Technology Convergence and Its Effect on Design-Build [Report]

by The Burns & McDonnell Team on April 11, 2014

Technology ConvergenceTechnologies previously used alone are beginning to converge and collide, with major implications for building design, business and sustainability. According a recent report called “Verge and the Built Environment” from GreenBiz Group, the technological development of the future will be less about linear thinking and assembly line production and more about integration in support of an optimized whole. This is something we see coming true in our own business and with our clients as a whole.

According to the report, the catalyst for this integration is the explosion of information and communication technologies. Certainly, the built environment is testament to such an increase: Sensors and smart meter technologies are systematically becoming part of design-build projects. The evolution of technology has meant that modern buildings are more often designed with connectivity in mind, facilitating monitoring and control through cross-platform management systems. As mobile broadband expands and “conversations” between intelligent devices are further enabled, this convergence is, the report says, likely to gather momentum.

Indeed, there are already some signs that the convergence between energy, information, buildings and transportation might be having an impact. Evidence:

  • A reduction in projected carbon dioxide emissions.
  • A reduction in vehicle miles traveled per capita.
  • Increased fixed broadband penetration.
  • Reduced building energy use.
  • Reduced residential energy use projections.

Although many of these factors are influenced by other economic and social factors, the authors of the report say there is more to it than that.

So what are the main areas affected by technological convergence, according to the report?

Buildings: Technological changes, individual preferences and changing demographics mean that businesses and retailers are trying to get more out of the space that they already have. ICT advances are enabling employers to reduce the space required per employee. This solution gives employees the ability to work remotely, meaning that less floor space will be built for commerce in the future. Many businesses and retailers are pursuing a more urban strategy with implications for suburban office parks and malls, which might evolve into mixed-use areas.

Transportation: With technology allowing access to people, goods and services almost anytime and anywhere, many people are choosing the convenience of virtual services over physical mobility. This change, which is particularly evident in younger generations, has created a trend toward more dense urban living and growing preferences for public transit, bicycling and walking over automobiles. Although the report says it’s too early to say that America’s love affair with the automobile is over, these changes are likely to influence housing and transportation planning in the future.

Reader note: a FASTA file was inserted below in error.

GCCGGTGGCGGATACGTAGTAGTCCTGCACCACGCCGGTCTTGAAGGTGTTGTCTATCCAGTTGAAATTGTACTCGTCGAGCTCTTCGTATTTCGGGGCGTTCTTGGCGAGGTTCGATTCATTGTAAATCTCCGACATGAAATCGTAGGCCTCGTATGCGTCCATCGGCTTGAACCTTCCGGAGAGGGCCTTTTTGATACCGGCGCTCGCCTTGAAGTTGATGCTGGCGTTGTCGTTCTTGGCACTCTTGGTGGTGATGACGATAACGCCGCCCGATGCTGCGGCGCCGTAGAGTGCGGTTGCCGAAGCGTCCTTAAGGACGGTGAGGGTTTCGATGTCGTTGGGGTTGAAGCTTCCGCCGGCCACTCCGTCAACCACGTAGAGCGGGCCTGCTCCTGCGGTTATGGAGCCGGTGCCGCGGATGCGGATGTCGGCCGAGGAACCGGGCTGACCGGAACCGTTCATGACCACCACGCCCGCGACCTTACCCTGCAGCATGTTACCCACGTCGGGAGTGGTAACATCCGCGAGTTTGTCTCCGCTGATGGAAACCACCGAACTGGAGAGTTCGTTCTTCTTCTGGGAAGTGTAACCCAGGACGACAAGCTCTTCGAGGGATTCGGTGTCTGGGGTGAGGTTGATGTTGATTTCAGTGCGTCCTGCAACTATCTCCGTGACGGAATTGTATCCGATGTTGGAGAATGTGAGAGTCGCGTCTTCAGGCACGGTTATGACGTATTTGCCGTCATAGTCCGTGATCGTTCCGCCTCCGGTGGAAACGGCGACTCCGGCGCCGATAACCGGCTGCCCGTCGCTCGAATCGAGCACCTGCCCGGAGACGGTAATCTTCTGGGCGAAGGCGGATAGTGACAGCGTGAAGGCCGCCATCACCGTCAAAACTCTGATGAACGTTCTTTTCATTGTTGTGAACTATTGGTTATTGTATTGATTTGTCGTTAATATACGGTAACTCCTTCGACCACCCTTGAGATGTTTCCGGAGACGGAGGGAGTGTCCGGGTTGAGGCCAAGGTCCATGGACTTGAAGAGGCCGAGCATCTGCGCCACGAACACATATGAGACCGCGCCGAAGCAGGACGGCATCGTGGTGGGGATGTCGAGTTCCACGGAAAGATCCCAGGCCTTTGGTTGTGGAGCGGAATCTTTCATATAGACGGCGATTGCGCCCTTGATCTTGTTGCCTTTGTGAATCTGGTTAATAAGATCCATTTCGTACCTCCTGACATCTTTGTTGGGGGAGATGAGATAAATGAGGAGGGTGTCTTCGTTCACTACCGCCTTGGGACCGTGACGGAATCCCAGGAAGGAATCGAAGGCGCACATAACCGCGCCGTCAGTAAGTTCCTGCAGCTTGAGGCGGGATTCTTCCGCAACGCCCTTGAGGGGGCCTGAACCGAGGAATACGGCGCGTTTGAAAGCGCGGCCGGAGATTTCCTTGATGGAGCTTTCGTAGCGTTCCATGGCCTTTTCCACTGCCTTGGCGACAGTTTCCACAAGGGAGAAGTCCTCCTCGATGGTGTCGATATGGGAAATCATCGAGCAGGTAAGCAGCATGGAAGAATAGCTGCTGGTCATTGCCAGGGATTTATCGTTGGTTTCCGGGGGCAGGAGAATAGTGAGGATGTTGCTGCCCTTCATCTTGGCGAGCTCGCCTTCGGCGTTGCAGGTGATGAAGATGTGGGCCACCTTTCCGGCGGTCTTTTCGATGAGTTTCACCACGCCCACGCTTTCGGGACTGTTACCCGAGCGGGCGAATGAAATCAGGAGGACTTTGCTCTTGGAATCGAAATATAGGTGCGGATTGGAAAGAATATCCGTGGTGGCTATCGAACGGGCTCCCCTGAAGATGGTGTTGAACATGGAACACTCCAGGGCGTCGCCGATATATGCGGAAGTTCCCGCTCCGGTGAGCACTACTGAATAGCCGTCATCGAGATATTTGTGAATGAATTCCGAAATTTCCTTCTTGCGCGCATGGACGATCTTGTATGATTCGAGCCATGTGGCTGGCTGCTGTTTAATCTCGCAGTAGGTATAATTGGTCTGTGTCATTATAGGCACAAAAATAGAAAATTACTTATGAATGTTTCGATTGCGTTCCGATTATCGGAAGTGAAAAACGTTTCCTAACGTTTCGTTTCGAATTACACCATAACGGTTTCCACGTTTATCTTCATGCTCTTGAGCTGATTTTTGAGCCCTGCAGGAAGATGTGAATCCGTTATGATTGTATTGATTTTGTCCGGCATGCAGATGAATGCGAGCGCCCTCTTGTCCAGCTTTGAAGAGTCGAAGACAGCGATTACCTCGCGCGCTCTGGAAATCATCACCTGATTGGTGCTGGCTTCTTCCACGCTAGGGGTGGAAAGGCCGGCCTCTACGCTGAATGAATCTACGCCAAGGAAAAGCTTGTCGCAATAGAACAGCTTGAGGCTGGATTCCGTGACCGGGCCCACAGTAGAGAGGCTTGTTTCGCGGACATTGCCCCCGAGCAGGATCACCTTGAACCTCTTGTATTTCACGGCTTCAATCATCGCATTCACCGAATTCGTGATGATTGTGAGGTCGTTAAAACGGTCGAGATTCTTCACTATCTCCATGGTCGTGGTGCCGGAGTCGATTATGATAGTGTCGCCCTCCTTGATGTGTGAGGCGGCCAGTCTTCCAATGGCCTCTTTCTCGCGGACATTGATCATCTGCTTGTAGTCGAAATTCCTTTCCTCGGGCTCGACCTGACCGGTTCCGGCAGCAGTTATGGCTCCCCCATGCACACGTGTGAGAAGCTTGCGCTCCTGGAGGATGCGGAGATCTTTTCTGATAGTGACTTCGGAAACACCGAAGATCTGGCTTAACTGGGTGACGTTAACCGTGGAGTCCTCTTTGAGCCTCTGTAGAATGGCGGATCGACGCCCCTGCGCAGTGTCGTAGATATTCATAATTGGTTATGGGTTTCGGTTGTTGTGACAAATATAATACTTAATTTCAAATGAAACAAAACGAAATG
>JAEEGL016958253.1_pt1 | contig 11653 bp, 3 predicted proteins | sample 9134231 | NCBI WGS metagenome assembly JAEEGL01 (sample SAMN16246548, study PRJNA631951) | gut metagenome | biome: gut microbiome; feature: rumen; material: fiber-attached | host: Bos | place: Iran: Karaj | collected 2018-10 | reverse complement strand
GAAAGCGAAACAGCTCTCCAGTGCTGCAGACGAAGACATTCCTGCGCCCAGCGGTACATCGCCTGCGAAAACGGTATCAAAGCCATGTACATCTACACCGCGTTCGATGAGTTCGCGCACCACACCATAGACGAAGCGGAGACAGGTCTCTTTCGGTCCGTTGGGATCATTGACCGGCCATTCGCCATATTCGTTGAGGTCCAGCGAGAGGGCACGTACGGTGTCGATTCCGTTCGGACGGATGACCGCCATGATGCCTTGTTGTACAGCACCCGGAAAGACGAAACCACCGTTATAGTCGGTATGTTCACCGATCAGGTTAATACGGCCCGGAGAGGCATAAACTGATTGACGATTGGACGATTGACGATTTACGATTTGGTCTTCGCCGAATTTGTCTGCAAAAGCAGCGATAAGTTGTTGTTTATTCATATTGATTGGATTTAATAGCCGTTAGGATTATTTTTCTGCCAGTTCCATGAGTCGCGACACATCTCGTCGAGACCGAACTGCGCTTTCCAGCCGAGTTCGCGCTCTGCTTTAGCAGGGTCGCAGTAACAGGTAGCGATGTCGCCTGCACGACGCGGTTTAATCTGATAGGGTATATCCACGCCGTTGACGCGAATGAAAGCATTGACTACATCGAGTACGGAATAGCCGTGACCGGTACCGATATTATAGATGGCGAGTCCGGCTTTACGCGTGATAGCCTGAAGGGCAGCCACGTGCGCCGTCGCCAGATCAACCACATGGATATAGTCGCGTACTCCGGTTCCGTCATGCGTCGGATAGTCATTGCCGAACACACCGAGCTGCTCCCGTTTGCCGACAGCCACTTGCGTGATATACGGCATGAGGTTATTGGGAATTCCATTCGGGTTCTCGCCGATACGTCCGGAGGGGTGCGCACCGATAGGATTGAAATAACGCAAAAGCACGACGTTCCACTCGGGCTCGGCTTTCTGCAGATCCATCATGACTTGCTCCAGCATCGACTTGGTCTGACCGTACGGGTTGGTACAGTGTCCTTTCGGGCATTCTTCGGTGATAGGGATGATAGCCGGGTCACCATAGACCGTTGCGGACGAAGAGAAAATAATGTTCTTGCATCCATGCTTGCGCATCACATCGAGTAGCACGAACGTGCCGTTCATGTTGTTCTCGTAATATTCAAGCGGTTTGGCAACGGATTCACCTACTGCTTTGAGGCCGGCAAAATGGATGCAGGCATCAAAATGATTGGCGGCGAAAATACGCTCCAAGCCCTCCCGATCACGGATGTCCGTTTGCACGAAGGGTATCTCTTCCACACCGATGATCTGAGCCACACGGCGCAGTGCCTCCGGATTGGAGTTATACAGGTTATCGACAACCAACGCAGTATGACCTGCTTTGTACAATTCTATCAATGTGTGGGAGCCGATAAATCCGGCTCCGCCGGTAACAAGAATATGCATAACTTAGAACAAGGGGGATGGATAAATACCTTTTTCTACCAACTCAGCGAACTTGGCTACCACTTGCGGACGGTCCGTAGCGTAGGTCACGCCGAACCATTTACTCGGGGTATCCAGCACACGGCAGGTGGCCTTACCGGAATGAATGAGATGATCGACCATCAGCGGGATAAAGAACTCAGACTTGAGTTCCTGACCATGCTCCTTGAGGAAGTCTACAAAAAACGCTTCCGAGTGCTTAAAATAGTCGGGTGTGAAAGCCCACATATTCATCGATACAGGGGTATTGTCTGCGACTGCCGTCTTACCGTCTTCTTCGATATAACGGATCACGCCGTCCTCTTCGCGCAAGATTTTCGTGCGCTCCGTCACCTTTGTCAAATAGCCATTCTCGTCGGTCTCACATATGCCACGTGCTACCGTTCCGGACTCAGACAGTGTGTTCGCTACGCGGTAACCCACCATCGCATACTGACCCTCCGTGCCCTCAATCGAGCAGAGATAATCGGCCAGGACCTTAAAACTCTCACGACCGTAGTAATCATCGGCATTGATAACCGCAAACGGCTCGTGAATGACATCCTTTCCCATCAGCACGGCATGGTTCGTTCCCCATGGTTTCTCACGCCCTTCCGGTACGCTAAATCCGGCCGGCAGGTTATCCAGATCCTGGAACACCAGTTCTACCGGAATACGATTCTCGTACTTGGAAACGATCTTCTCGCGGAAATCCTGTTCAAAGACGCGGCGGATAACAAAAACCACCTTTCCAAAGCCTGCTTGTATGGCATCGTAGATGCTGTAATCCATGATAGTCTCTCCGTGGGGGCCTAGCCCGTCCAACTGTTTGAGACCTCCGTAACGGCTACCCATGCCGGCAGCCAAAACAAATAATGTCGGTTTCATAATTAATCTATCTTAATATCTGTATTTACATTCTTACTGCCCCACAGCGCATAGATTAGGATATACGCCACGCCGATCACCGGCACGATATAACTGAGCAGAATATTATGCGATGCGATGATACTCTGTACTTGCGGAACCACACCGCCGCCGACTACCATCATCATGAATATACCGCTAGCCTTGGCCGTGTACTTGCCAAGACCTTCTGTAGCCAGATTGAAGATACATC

Energy: Renewable technologies such as solar and wind power are leading to a rapid increase in building-integrated technology. We know that building-integrated solar and wind systems have seen a dramatic increase in popularity during the past two years. Although the overall contribution is still small, the rapid growth rate is an indicator for the future. The introduction of Smart Grid technologies, backed up by initiatives such as the U.S. Green Building Council’s Leadership in Energy and Environmental Design (LEED) rating system and the ASHRAE national energy standard, continue to exert influence in lowering energy intensity in the building sector.

Information Technology: Information and communication technologies allow for a greater understanding of how a building can be managed more efficiently and effectively. The authors of this report see a continuing move toward autonomous control in real time management of resources as technologies are developed and enhanced. They do however, warn against the dangers of relying on the mass of data collected; a decent-sized building can have thousands of integrated sensors producing millions of pieces of data each day. This information can be challenging to handle and will need to be managed, analyzed, interpreted and acted upon effectively.

This is just a snapshot of the research — here’s a link so that you can download the full report (registration required).

photo credit: josef.stuefer via photopin cc


OneTouchPMMonitoring environmental compliance is no easy task. A great deal of coordination and information exchange is needed to verify that construction programs adhere to legal standards.

In order to effectively monitor environmental compliance, timely and accurate compilation of data is required throughout the execution of large construction programs. As a means of streamlining compliance monitoring, my team and I have implemented a GIS-based system for field collection and reporting of compliance data, which encompasses biological, air quality, water quality, cultural resources, safety and hazardous materials. The system replaces paper maps with modern technology and provides information that facilitates the reporting process and allows adjustments to construction activities based on data. In short, technology allows us to process large amounts of data, adapt on the fly and realize greater efficiencies — both for our team and for our clients.